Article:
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25 August 2015 • Christopher Haydon

Director's Blog: The Christians

Great plays work on multiple levels. For a show to truly resonate in the theatre it needs to not only tell a good story but it needs to allow that story to exist as a metaphor for things that are much greater than itself.
 
This is why I love The Christians. On the surface it is a piece about faith - about what happens when a church's beliefs are suddenly, forcibly changed. In fact, it is based on real events - Carlton Pearson was the pastor of a mega church who saw his flock diminish from 5000 to 200 when he declared that he no longer believed in Hell and everyone would be saved.
 
Yet the play is not confined by its roots in reality. Pastor Paul is not Carlton Pearson. Alongside being a brilliantly written and compelling character, he is also a symbol. He is a leader who has unwittingly lost touch with his followers. His experience demonstrates that no matter how charismatic, honourable and honest one might be, it is still possible to get things badly wrong. In this regard, the play acts as a smartly insightful piece about leadership in any context - this is a point recognised recently by Joyce Macmillan in her column in the Scotsman where she uses Paul as a prism through which to view Tony Blair's current relationship with the Labour Party.
 
Indeed - if a leader is the focal point for a community then what the play does at a much deeper level is examine all the ways that communities build, evolve and collapse. In the play, each of the characters finds themselves in a bind in relation to the discussion around the existence or otherwise of Hell - but their kind of dilemma is one that will be recognised by anyone who has been actively involved in a political party, a charity, or perhaps even a theatre. You can be a hardcore atheist and still recognise a great deal of yourself in each of the people on stage.
 
Whether the primary concern of a character in the play is with doctrine, money, friendship or love we can look at each of them and see their problems ricocheting in our own lives. The play is gentle and meditative, but it conceals, under this apparently calm surface, a deep well of human experience, passion and pain. That is why I love it.
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This is why I love The Christians. On the surface it is a piece about faith - about what happens when a church's beliefs are suddenly, forcibly changed. In fact, it is based on real events - Carlton Pearson was the pastor of a mega church who saw his flock diminish from 5000 to 200 when he declared that he no longer believed in Hell and everyone would be saved.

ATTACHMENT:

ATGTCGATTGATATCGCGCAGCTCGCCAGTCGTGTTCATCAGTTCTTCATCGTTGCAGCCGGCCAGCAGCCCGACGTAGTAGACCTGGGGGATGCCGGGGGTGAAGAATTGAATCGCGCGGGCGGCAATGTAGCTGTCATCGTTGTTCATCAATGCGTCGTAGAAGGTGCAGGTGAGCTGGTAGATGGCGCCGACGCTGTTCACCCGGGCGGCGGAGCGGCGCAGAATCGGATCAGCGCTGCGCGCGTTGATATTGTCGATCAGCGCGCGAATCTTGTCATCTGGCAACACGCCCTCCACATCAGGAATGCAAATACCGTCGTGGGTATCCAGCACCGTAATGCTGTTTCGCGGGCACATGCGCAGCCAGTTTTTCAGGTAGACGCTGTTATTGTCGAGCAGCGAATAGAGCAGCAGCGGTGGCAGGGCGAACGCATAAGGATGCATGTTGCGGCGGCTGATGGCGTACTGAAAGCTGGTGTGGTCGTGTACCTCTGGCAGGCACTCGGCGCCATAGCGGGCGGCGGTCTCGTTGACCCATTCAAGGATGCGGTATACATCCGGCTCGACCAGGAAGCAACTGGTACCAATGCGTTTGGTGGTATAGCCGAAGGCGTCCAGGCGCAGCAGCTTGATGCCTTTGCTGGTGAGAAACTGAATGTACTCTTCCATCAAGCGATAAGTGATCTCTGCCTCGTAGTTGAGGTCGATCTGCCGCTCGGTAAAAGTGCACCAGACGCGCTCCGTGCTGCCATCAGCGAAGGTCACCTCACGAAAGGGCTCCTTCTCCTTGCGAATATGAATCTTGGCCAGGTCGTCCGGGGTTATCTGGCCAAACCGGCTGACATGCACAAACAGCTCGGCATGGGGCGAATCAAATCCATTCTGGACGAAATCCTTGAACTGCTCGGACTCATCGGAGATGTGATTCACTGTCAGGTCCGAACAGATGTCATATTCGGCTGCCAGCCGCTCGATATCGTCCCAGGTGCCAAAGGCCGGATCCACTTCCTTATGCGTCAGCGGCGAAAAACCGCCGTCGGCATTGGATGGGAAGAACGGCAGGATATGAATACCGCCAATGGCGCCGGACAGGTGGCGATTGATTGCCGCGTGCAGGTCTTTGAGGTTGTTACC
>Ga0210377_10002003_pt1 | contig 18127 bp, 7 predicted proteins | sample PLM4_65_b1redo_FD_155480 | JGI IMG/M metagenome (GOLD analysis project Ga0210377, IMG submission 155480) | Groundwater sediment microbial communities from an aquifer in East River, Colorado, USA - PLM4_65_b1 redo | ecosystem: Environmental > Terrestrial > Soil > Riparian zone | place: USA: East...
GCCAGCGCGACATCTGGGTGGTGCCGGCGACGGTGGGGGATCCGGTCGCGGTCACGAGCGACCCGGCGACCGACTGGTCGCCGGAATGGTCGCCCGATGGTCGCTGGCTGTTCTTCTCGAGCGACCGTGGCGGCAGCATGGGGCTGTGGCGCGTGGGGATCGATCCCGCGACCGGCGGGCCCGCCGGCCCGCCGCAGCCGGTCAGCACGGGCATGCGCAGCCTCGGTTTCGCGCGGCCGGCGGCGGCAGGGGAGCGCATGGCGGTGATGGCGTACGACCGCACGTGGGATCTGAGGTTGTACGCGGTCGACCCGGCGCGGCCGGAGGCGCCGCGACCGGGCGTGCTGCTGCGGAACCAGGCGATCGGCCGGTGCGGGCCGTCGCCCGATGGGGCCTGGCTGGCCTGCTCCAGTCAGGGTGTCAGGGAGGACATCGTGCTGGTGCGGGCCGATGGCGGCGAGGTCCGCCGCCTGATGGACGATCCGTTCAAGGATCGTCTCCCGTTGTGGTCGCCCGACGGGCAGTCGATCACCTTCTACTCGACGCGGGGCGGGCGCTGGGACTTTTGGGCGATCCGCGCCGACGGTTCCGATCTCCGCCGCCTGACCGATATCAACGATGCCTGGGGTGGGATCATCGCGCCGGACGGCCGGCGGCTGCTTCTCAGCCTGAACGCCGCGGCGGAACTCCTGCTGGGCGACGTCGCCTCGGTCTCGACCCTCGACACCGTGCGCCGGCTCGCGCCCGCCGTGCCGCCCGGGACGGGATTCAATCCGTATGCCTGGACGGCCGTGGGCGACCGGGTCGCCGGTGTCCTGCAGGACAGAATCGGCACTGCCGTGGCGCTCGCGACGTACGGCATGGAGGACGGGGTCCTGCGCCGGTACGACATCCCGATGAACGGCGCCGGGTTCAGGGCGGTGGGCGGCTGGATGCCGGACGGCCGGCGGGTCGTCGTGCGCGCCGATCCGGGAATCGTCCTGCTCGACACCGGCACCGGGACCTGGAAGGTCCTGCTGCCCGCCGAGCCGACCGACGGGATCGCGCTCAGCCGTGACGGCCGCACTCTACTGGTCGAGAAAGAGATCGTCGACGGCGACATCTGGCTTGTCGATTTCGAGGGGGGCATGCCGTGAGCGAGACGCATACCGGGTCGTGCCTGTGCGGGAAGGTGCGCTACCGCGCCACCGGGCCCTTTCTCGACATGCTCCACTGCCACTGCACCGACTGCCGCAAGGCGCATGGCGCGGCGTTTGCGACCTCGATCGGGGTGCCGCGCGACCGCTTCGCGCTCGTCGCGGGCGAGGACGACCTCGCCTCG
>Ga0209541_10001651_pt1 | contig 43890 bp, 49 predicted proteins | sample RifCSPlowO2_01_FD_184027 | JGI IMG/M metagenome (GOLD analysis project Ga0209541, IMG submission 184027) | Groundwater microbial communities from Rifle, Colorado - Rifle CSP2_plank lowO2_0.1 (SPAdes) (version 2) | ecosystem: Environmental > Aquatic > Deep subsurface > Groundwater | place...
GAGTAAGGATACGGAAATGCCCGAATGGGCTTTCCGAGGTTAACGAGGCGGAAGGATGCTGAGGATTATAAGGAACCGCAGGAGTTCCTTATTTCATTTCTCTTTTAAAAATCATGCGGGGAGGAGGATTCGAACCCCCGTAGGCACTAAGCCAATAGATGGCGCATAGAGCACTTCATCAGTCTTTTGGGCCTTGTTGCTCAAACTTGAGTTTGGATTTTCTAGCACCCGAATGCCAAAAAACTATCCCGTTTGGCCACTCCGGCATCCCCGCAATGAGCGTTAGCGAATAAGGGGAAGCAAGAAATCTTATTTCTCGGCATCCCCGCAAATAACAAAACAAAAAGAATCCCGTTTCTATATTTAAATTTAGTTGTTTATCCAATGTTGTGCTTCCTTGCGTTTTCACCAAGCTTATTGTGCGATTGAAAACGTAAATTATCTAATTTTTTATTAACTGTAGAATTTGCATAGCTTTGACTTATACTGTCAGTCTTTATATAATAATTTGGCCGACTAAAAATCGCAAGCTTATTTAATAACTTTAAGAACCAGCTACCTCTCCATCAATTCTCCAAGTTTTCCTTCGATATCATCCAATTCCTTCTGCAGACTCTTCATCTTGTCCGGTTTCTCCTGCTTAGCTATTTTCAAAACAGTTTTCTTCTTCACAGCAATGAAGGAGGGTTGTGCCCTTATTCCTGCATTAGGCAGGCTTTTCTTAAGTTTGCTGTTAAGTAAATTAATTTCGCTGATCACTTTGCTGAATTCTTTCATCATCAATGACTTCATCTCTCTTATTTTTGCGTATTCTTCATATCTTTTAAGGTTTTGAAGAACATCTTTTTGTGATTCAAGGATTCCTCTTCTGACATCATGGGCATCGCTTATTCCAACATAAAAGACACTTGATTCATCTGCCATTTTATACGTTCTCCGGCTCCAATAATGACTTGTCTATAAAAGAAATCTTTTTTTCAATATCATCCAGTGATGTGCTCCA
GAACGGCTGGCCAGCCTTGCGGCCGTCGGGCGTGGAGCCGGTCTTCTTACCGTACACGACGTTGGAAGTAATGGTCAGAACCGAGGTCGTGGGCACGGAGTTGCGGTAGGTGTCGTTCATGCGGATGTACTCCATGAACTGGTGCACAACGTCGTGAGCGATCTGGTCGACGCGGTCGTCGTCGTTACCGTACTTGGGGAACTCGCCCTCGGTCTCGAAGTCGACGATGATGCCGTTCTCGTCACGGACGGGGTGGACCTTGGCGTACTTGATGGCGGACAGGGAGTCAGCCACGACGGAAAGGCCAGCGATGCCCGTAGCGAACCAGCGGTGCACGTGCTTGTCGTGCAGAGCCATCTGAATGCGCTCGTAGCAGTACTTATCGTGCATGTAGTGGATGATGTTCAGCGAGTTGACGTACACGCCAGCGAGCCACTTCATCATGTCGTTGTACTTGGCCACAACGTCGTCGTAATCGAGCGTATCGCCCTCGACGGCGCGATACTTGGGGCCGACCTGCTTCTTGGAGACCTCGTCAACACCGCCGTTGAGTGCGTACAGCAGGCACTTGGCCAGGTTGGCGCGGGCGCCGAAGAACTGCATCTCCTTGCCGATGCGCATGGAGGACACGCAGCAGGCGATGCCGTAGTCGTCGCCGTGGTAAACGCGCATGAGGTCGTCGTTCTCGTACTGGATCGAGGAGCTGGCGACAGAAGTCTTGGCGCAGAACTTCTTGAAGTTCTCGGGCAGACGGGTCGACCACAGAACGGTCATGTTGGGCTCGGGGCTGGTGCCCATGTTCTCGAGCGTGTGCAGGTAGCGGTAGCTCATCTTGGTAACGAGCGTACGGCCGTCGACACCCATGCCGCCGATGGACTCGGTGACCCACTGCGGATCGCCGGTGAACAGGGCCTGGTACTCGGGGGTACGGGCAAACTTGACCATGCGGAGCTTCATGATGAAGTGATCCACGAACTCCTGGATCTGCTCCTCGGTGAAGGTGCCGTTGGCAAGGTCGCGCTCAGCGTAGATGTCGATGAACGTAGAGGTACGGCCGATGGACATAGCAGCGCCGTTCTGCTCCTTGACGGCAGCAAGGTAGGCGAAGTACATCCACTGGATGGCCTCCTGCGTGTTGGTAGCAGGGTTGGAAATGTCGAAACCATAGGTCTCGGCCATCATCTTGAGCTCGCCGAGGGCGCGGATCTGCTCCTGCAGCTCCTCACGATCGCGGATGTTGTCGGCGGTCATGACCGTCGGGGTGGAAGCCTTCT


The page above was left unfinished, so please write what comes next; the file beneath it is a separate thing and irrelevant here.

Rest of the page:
Yet the play is not confined by its roots in reality. Pastor Paul is not Carlton Pearson. Alongside being a brilliantly written and compelling character, he is also a symbol. He is a leader who has unwittingly lost touch with his followers. His experience demonstrates that no matter how charismatic, honourable and honest one might be, it is still possible to get things badly wrong. In this regard, the play acts as a smartly insightful piece about leadership in any context - this is a point recognised recently by Joyce Macmillan in her column in the Scotsman where she uses Paul as a prism through which to view Tony Blair's current relationship with the Labour Party.
 
Indeed - if a leader is the focal point for a community then what the play does at a much deeper level is examine all the ways that communities build, evolve and collapse. In the play, each of the characters finds themselves in a bind in relation to the discussion around the existence or otherwise of Hell - but their kind of dilemma is one that will be recognised by anyone who has been actively involved in a political party, a charity, or perhaps even a theatre. You can be a hardcore atheist and still recognise a great deal of yourself in each of the people on stage.
 
Whether the primary concern of a character in the play is with doctrine, money, friendship or love we can look at each of them and see their problems ricocheting in our own lives. The play is gentle and meditative, but it conceals, under this apparently calm surface, a deep well of human experience, passion and pain. That is why I love it. [parsed] => [keywords] => Array ( [0] => Array ( [keyword] => artistic directors blog ) ) [author_id] => 2 [created_on] => 1440508320 [updated_on] => 1440508320 [comments_enabled] => 3 months [status] => live [type] => wysiwyg-advanced [preview_hash] => e68325265758d09826b37a35c34f3c8b [author] => Christopher Haydon [created_by] => Array ( [user_id] => 2 [email] => ruth@gatetheatre.co.uk [username] => thegate ) [last] => 1 [odd_even] => odd [count] => 1 [category] => Array ( [id] => 3 [slug] => artistic-directors-blog [title] => Artistic Director's Blog ) [keywords_arr] => Array ( [0] => artistic directors blog ) [url] => https://www.gatetheatre.co.uk/blog/2015/08/directors-blog-the-christians [preview] => Christopher Haydon talks about the universality of The Christians and why the play matters ) )